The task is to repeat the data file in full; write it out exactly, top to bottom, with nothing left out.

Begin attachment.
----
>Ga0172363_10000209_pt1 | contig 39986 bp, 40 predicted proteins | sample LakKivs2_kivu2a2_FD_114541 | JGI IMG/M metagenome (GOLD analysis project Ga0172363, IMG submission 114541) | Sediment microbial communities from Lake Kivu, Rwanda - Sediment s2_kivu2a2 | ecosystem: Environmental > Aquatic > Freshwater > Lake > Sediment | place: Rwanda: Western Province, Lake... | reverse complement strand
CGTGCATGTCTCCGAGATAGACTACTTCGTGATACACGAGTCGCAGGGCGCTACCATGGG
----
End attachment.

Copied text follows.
>Ga0172363_10000209_pt1 | contig 39986 bp, 40 predicted proteins | sample LakKivs2_kivu2a2_FD_114541 | JGI IMG/M metagenome (GOLD analysis project Ga0172363, IMG submission 114541) | Sediment microbial communities from Lake Kivu, Rwanda - Sediment s2_kivu2a2 | ecosystem: Environmental > Aquatic > Freshwater > Lake > Sediment | place: Rwanda: Western Province, Lake... | reverse complement strand
CGTGCATGTCTCCGAGATAGACTACTTCGTGATACACGAGTCGCAGGGCGCTACCATGGG